We found that a large number of mechanoreceptors with receptive fields on the hairy skin of the face responded in a phasic manner during whisking. While passive or active touch of the whiskers did not strongly activate facial hairy skin mechanoreceptors, passive stretch of the skin within or near their receptive fields was sufficient to cause spiking (not shown). This suggests that skin strain occurring within the receptive field, and in a pattern correlated with whisker motion, underlies the self-motion responses of these afferents.

Mechanoreceptors with receptive fields on the whisker pad were especially informative about whisker kinematics, presumably because of their proximity to the whiskers and the fact that motion of the whisker pad itself is an integral part of whisking (Hill et al., 2008). Pad mechanoreceptor responses could provide the brain with reference signals to use in interpreting incoming touch responses from whisker afferents. For example, pad afferents encoded the angular position and velocity of the whiskers, kinematic variables that can be used in combination with stresses induced by whisker touch to compute both the azimuthal and radial location of objects (Birdwell et al., 2007; Knutsen and Ahissar, 2009; Mehta et al., 2007; Solomon and Hartmann, 2011; Szwed et al., 2003). The radial distance of an object contacted by the whiskers can be determined using ratios of different contact stresses (Pammer et al., 2013; Solomon and Hartmann, 2011). However, alternative schemes compute radial distance using knowledge of whisker angle or velocity to disambiguate changes in whisker bending moment due to object location from those due to self-motion (Birdwell et al., 2007; Solomon and Hartmann, 2011). Pad afferents may thus play a role in supporting redundant methods for object localization.

Cutaneous afferents have been reported to be active during self-motion in systems other than the whisker system. During jaw movements in rabbits, non-direction-selective hairy skin afferents were found to respond to self-motion in a manner proportional to movement speed (Appenteng et al., 1982). In humans, microneurography studies have reported activity in cutaneous afferents related to movement of the face (Johansson et al., 1988), ankle (Aimonetti et al., 2007), knee (Edin, 2001), and finger (Edin and Abbs, 1991; Hulliger et al., 1979). Thus, ‘cutaneous’ (reafferent) signals of potential use for proprioception occur across a wide variety of body parts and animal species. While our focus was on whisking-related proprioception, in future work it will be important to understand the degree to which the mechanoreceptors we recorded encode other aspects of facial motion.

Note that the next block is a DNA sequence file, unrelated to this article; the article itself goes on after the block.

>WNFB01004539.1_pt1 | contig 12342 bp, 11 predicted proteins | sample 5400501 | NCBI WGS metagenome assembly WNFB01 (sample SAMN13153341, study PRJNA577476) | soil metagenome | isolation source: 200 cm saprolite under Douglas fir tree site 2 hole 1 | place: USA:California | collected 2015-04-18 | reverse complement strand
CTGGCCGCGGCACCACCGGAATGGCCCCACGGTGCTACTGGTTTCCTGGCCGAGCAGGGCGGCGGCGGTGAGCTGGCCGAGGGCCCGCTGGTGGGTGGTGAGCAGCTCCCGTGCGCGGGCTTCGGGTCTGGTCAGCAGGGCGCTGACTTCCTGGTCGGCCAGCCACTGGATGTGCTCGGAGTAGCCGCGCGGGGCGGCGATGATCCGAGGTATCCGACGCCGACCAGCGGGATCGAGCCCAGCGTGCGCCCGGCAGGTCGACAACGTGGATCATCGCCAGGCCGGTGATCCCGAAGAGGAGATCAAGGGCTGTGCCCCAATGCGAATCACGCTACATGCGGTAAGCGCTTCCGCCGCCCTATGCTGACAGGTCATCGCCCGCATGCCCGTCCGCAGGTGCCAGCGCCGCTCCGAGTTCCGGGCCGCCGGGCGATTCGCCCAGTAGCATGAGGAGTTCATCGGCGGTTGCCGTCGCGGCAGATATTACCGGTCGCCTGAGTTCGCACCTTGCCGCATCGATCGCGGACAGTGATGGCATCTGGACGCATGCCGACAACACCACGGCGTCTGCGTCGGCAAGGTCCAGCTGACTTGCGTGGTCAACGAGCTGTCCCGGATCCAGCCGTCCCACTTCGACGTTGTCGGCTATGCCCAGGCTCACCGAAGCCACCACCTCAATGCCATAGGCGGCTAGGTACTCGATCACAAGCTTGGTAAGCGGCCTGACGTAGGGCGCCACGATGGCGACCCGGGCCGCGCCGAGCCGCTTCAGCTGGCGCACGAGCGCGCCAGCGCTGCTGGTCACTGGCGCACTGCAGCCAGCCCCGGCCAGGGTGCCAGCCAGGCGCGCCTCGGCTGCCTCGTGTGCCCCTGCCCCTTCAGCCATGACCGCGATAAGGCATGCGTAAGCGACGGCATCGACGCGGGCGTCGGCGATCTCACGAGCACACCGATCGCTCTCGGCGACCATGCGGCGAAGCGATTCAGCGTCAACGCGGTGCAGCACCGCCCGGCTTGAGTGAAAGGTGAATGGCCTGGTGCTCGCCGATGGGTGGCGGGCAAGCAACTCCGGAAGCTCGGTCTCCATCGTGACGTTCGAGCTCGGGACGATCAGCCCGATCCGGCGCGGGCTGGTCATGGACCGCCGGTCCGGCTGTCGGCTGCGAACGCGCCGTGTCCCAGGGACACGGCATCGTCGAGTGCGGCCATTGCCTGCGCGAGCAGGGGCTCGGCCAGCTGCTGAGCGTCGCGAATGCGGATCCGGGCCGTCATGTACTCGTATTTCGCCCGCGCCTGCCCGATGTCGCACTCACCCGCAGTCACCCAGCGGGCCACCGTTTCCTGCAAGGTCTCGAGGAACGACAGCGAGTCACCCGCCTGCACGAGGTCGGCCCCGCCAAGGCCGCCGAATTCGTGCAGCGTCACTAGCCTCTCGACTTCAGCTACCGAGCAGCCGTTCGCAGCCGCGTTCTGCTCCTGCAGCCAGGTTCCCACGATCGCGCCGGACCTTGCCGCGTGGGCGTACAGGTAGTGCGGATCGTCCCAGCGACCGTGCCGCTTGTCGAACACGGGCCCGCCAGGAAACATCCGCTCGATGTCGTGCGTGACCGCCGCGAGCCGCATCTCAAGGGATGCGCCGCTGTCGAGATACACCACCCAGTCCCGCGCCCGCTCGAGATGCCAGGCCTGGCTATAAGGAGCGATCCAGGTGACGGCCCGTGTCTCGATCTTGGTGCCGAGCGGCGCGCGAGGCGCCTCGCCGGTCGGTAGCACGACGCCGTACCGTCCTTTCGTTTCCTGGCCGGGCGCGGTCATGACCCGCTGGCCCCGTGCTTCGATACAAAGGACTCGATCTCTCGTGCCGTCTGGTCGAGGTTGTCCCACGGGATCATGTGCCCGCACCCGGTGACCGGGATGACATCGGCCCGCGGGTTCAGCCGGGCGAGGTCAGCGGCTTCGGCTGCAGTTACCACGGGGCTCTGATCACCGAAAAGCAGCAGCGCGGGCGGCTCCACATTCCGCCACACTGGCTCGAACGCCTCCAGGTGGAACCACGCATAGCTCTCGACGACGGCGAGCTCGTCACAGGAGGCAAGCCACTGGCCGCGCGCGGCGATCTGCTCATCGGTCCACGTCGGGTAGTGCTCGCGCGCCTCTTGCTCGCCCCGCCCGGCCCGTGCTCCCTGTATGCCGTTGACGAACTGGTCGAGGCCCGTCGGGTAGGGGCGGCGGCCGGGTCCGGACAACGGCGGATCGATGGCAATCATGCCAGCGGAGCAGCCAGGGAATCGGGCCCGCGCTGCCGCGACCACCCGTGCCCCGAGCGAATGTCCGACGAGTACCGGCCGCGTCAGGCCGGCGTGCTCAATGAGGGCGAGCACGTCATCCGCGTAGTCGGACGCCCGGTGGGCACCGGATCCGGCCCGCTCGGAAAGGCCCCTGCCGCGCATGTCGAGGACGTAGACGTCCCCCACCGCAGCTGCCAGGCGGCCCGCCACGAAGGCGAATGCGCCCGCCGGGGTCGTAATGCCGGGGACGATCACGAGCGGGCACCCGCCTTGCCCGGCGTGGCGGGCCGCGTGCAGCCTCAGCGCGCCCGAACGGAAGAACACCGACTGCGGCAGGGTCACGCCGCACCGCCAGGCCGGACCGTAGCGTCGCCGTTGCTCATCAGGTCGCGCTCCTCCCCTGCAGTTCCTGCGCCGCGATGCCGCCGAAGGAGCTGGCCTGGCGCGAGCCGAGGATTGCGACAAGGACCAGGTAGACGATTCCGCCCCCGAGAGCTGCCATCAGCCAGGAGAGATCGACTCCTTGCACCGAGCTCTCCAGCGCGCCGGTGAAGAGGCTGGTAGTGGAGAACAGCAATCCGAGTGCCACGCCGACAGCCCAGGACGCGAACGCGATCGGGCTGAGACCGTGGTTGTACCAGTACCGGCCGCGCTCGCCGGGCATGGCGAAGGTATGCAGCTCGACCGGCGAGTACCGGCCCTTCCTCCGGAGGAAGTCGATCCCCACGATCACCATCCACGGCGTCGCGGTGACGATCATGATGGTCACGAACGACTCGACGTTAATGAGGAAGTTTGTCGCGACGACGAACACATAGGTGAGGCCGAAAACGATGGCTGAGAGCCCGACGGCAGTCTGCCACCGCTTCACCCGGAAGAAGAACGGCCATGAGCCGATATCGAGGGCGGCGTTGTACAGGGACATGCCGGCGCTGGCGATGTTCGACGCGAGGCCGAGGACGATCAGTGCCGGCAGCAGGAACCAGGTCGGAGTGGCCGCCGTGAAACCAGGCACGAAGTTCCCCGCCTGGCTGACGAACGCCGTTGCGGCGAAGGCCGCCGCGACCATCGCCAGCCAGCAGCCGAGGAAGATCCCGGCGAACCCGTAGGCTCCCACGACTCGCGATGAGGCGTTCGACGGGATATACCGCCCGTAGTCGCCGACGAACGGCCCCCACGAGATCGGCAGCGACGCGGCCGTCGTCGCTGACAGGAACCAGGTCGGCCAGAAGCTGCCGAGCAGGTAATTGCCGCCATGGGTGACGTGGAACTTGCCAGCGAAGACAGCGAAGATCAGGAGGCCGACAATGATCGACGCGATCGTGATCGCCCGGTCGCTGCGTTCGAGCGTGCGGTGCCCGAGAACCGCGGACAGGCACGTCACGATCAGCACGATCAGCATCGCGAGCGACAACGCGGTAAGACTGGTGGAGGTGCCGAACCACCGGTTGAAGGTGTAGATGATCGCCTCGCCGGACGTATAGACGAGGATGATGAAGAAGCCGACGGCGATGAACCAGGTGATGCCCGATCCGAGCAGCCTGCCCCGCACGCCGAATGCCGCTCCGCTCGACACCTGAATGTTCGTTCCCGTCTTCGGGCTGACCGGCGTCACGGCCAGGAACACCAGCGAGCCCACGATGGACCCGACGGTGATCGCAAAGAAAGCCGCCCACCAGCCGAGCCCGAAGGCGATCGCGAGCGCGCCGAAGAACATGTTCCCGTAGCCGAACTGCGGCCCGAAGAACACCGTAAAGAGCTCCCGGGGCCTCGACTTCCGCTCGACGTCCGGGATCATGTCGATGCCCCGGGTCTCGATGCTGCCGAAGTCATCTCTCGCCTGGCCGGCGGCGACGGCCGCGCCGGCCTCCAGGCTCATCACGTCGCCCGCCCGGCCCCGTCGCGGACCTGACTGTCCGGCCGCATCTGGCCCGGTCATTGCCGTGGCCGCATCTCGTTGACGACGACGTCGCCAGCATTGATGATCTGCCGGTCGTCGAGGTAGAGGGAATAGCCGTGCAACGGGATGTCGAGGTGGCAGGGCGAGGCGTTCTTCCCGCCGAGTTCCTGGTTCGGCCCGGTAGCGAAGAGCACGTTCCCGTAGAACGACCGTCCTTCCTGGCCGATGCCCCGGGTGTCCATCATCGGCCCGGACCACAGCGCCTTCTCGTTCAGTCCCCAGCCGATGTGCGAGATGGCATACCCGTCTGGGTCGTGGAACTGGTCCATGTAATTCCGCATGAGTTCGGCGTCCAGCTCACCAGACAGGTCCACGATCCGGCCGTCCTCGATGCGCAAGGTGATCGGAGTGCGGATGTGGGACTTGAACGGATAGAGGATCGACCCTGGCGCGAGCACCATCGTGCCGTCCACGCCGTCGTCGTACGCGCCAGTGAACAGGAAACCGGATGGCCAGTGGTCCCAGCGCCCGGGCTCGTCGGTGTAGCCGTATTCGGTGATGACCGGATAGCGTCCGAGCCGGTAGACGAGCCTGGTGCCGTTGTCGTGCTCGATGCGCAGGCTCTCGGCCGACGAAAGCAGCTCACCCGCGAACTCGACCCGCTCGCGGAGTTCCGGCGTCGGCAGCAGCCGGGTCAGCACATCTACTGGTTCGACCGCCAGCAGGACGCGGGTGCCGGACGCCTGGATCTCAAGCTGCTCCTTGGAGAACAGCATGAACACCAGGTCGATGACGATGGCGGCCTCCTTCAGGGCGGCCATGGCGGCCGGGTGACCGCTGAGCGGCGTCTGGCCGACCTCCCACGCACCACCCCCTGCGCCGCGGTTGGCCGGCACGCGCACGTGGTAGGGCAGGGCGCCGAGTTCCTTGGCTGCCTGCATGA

Using high-speed videography, we found correlated motions of the non-mystacial vibrissae and the mystacial whiskers. In rodents, major aspects of the structure and innervation (Fundin et al., 1995; Wineski, 1985) of the supraorbital and genal vibrissae closely resemble those of mystacial vibrissae (Fundin et al., 1994). Motions of these non-mystacial vibrissae were assessed in the golden hamster, and they were found to be relatively immobile (Wineski, 1983). In opossum, the genal vibrissae were observed to be mobile, contain intrinsic protractor muscles, and move in phase with mystacial whiskers (Grant et al., 2013). Here, we show that in mice the supraorbital and genal vibrissae are indeed mobile and move in phase with mystacial whiskers. In the case of the supraorbital vibrissae, we confirm that this whisking motion is under active neuromuscular control and persists after cutting the motor nerve that drives whisking of the mystacial whiskers. The observation of tight coupling of whisker and non-mystacial vibrissa movements adds to our understanding of the exquisitely coordinated orofacial motor actions in rodents (Kurnikova et al., 2017; Welker, 1964) and suggests that their premotor circuits are linked (Deschênes et al., 2016; Kleinfeld et al., 2014; McElvain et al., 2018; Moore et al., 2013). Afferents with receptive fields on these structures, especially the supraorbital and genal vibrissae, displayed strong phase tuning and carried information about phase comparable to that of whisker afferents.